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John L. Soileau, Hemp Meyers To Be Inducted Into 2018 LQHBA Hall Of Fame March 24

Owner John Soileau will join Hemp Meyers as 2018 inductees to the LQHBA Hall of Fame on March 24.

Courtesy LQHBA

ALEXANDRIA, LA--FEBRUARY 16, 2018--Outstanding Louisiana Quarter Horse breeder and owner, John Lionel Soileau, Sr. and noted racehorse and stallion Hemp Meyers will be inducted into this year's Louisiana Quarter Horse Breeders Association (LQHBA) Hall of Fame.

This is the third year that LQHBA has named its recipients. The ceremony, in conjunction with the annual LQHBA Membership Meeting & Awards Banquet, will take place on Saturday, March 24 at the Evangeline Downs Events Center in Opelousas, Louisiana.

John Lionel Soileau, Sr.

It would be difficult to find a Louisiana horseman who loved horses as much as John Soileau.

"We came up as a farming family and it was hard work," acknowledged Soileau's oldest son Darrel. "But on Sundays, after Church, we piled into the truck and headed to the bush tracks."

The founder of JLS Speedhorse Ranch, Inc., Soileau was the owner of 1,377 Quarter Horses and many who not only won stakes races but shone the spotlight on Louisiana breeding and racing.

Royal Bushwhacker and jockey Alvin "Bubba" Brossette on the back side of Ruidoso Downs racetrack.
ca. 1991, Ruidoso Downs
Royal Bushwhacker, a son of Behold a Beduino, was one of Soileau's first stakes winners. After breaking his maiden at Delta Downs and winning the $77,315 Firecracker Futurity, he showed so much potential that he was sent to Ruidoso Downs to compete in trials for the All American Futurity.

During his 3-year-old season he defeated world champion and three-time Champion of Champions winner Refrigerator and stakes winner and leading sire Takin On The Cash in a trial for the All American Derby at Ruidoso Downs. In a blanket finish in the 1991 All American Derby final, only a head and a neck separated the top three finishers: See Me Gone, Refrigerator and Royal Bushwhacker.

Royal Bushwhacker closed out his career in 1992 with 13 wins and earnings of $290,770. He was inducted into the inaugural LQHBA Hall of Fame.

AQHA Racing Champion Jls Mr Bigtime qualifying for the $1.9 million All American Futurity(G1) at Ruidoso Downs.
Gay Harris / Ruidoso Downs
"That gray horse was really special," stated Darrel. "He put daddy where he deserved to be."

Additional stakes winners included Do It To It Reb, Get It Reb, Captain Lyles and Ms Pilot Point. Noted champions, bred by JLS Speedhorse Ranch, LLC included JLS Party Wagon, JLS Streak of Snow and JLS Book of Psalms.

But without a doubt, the most prolific homebred for Soileau was JLS Mr Bigtime, the multiple-graded stakes winner who earned $1,031,037 throughout his exceptional career. He ran second in the 2010 All American Futurity (G1) and was honored as 2010 AQHA Racing Champion 2 year old gelding.

JLS Dashn And Zoomn winning the 2014 $1 million LQHA Breeders' Futurity-RG1 (now the LQHBA Louisiana Million Futurity at Evangeline Downs. Coady Photography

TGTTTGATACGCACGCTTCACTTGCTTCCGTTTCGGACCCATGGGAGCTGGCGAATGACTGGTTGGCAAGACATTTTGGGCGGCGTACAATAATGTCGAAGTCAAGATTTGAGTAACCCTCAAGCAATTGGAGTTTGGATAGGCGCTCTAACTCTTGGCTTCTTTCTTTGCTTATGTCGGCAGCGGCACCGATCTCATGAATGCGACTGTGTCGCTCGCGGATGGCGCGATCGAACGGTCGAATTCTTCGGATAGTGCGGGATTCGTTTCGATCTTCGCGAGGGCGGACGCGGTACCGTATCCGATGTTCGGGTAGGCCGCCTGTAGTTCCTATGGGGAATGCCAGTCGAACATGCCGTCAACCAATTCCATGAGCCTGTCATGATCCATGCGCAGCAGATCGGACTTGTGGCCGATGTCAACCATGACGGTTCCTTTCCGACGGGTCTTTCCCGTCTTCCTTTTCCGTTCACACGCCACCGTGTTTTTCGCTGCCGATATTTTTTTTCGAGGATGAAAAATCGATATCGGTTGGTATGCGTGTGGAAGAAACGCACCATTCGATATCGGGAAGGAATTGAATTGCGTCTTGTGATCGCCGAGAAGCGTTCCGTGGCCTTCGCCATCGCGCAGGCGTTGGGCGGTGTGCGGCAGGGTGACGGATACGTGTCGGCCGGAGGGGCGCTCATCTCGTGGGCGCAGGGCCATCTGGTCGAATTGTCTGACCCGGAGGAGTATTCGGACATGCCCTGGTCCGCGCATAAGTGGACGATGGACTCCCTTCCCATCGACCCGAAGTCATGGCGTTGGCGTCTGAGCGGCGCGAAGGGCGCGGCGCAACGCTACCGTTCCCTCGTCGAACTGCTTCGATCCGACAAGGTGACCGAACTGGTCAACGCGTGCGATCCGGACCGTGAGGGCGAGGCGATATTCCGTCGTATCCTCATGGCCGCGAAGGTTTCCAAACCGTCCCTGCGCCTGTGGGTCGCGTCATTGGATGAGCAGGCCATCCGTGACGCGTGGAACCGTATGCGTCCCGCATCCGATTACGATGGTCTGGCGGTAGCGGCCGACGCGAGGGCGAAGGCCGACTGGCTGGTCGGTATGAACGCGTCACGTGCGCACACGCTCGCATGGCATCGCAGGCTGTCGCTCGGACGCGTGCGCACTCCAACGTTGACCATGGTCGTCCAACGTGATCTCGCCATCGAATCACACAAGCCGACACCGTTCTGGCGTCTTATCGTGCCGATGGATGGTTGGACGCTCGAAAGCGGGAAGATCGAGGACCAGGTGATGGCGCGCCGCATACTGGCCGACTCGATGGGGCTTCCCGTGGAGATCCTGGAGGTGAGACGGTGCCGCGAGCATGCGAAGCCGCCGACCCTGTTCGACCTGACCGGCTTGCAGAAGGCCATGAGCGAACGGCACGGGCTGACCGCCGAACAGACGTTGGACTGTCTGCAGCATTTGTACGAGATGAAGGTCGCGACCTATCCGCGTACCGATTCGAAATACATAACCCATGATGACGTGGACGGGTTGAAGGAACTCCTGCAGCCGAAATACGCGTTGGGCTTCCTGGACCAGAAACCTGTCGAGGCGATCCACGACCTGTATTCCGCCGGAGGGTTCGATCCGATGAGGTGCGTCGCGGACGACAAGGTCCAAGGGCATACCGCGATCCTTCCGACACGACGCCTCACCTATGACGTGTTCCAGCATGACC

It was a special Labor Day weekend as his showing in the prestigious race garnered unprecedented attention for Louisiana Quarter Horse racing. A contingent of over 100 family members and supporters made the trip to Ruidoso Downs and rooted for JLS Mr Bigtime to become the first Louisiana-bred to win the All American Futurity.

"Daddy cried that afternoon," said Darrel. "JLS Mr Bigtime got bumped and ran second, but that's horseracing. "He was so proud of the horse and having so many family members and friends with him to share the day."

Soileau bred Shaken Thru Zoom, a Shazoom mare who produced 2014 LQHBA Breeders Futurity winner, Jls Dashn And Zoomn. Darrel Soileau recalls the naysayers doubting the mare's ability to produce a champion.

Breeder John Soileau picutured in the winner's circle of the 2014 $1 million LQHA Breeders' Futurity-RG1 after breeding winner JLS Dashn And Zoomn. Coady Photography
"Daddy never let talk like that bother him," said Darrel. "He researched mares, sometimes going back three generations. He always believed in crosses, but more importantly, in himself."

Darrel remembered arguing with his father when he purchased a club footed mare for $7,500.

"I could not believe that he wanted me to train that mare," recalled Darrel. "She never won a race, but as a broodmare produced a nice foal that won over $200,000."

Soileau received numerous awards from both the American Quarter Horse Association (AQHA) and LQHBA.

He passed away on December 9, 2017, at the age of 81, at his home in Opelousas, Louisiana, but will be well-represented at this year's Hall of Fame Ceremony. John's wife, Bernadine, sons Darrel, Glen and Johnny and daughter Stephanie and their children will be in attendance for the family patriarch's induction into the LQHBA Hall of Fame.

"We are all so proud of daddy," stated Darrel. "Louisiana racing and breeding meant so much to him. He grew up in hard times and was a Cajun with strong opinions. But he was kind to everyone and bred some really special champions."

Hemp Meyers